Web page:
Helpers in all situations: school attendant Katrin Grabow and Felian Schröter (8) in a classroom at Traubinger Elementary School. For more than a year, the woman from Weilheim has been accompanying the hearing-impaired boy. You are a comforter, a second mom, a confidant and a supporter. Katrin Grabow on her tasks as school counsellor © Andrea Jaksch
School companions – they help and support children and young people with disabilities in their everyday school life. Katrin Grabow has been doing this job for five years, she herself has a now grown-up son with ADHD. For them, the work has become fulfilling.
Traubing – Felian Schröter sits at a wooden table in the first row of the classroom of the second grade of the primary school in Traubing. He holds his head at a slight angle, his eyes focused on the task projected onto the blackboard. "Who wants to read the first sentence?" asks teacher Melina Leidel. Half a dozen fingers shoot up, and Leidel passes a microphone to a boy at the other end of the room. She herself has a kind of smartphone around her neck, which has a touch screen and a talk button. Thanks to these two things, Felian can follow the lessons and actively participate in them. The eight-year-old has been hearing impaired since birth, without his devices in his ear he understands nothing. During the lesson, these are connected via Bluetooth to Melina Leidel's microphone and small apparatus. However, if it gets too loud and the students talk in confusion, it is difficult for the Traubinger to keep up. Then Katrin Grabow helps him.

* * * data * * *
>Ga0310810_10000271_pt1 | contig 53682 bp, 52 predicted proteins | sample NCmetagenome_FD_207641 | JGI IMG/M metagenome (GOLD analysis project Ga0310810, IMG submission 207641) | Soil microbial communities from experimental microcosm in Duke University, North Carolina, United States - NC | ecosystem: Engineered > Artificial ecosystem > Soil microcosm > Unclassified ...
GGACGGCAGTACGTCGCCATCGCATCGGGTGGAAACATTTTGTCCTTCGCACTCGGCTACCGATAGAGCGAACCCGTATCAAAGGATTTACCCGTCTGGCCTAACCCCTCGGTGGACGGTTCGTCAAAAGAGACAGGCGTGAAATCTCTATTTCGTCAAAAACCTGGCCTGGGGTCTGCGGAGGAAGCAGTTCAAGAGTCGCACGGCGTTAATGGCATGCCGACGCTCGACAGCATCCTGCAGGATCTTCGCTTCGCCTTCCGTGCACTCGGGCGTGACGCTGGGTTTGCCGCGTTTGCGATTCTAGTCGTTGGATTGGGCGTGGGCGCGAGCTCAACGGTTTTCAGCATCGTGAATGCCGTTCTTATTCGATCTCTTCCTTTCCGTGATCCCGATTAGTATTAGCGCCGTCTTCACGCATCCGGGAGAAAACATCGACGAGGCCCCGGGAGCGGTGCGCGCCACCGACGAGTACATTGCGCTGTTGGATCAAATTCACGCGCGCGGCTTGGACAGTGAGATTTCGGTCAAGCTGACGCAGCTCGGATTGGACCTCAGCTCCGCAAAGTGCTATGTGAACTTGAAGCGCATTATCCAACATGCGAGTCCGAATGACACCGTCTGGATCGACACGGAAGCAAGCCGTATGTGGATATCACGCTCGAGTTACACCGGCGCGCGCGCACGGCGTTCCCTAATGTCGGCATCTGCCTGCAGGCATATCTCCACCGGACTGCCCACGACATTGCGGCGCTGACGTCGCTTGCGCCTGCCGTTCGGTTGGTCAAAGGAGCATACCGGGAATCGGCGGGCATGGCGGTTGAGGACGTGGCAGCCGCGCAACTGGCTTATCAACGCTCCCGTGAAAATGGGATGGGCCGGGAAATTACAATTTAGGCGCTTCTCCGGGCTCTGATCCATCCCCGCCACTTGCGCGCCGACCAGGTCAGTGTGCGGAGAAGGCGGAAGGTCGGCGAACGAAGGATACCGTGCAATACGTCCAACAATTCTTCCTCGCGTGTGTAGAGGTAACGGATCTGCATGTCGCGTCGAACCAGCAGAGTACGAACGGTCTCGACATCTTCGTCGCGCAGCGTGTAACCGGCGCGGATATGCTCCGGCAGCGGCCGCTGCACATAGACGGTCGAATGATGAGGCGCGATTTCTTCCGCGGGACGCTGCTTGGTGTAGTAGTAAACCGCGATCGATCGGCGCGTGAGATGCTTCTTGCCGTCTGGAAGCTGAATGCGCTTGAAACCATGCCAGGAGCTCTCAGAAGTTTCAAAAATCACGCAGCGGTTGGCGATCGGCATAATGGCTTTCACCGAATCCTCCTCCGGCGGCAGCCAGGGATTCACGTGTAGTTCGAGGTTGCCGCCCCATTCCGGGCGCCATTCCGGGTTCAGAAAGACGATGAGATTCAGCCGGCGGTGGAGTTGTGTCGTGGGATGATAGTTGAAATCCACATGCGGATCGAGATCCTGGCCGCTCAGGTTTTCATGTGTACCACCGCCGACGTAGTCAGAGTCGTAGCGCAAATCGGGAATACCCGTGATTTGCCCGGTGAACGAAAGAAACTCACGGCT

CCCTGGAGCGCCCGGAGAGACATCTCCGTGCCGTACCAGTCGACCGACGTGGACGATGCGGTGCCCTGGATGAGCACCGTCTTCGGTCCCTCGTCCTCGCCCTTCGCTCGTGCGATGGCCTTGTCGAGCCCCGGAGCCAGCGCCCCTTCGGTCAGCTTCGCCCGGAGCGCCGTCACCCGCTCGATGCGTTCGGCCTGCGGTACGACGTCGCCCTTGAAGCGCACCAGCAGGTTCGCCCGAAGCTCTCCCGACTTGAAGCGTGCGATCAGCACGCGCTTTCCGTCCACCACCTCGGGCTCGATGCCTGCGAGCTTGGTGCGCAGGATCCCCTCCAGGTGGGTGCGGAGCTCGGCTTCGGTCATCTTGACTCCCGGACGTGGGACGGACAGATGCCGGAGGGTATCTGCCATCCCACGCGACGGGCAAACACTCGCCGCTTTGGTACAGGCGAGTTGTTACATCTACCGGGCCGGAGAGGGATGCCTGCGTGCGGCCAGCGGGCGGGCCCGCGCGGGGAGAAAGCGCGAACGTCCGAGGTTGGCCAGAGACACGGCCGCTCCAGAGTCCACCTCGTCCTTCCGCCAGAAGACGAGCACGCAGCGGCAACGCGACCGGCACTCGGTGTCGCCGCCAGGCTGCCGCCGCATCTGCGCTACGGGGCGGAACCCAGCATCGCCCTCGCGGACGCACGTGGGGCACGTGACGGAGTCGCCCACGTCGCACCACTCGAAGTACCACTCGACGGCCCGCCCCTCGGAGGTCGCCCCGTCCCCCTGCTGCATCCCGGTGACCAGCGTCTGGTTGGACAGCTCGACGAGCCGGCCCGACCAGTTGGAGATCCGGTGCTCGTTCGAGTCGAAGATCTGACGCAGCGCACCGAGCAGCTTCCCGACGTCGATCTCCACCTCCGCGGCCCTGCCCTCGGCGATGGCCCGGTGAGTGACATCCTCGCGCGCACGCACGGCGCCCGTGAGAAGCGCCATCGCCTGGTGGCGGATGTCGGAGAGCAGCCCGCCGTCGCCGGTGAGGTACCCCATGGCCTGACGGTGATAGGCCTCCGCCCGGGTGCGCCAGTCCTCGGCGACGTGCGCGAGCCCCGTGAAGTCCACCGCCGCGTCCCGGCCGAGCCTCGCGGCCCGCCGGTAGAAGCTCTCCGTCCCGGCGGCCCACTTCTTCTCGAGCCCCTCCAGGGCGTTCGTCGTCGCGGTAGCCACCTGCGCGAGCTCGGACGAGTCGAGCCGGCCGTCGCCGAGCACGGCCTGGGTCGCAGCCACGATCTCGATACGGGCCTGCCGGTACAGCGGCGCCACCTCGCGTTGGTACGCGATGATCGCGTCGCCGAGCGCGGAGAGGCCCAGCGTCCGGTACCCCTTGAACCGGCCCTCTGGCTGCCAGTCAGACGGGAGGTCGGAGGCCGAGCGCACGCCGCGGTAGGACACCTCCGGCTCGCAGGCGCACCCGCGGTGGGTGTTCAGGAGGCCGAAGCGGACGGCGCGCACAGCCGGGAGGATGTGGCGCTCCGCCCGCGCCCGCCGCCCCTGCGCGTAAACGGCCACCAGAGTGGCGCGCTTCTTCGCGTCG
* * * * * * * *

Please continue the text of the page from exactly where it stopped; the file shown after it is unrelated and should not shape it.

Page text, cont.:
During the lesson, the school attendant sits diagonally behind Felian and supports him in everyday life – with work assignments, organizing his desk or changing the hearing aid batteries. If it gets too much for the eight-year-old, Grabow takes the boy out of class for a short time to catch his breath or take a break in the next room.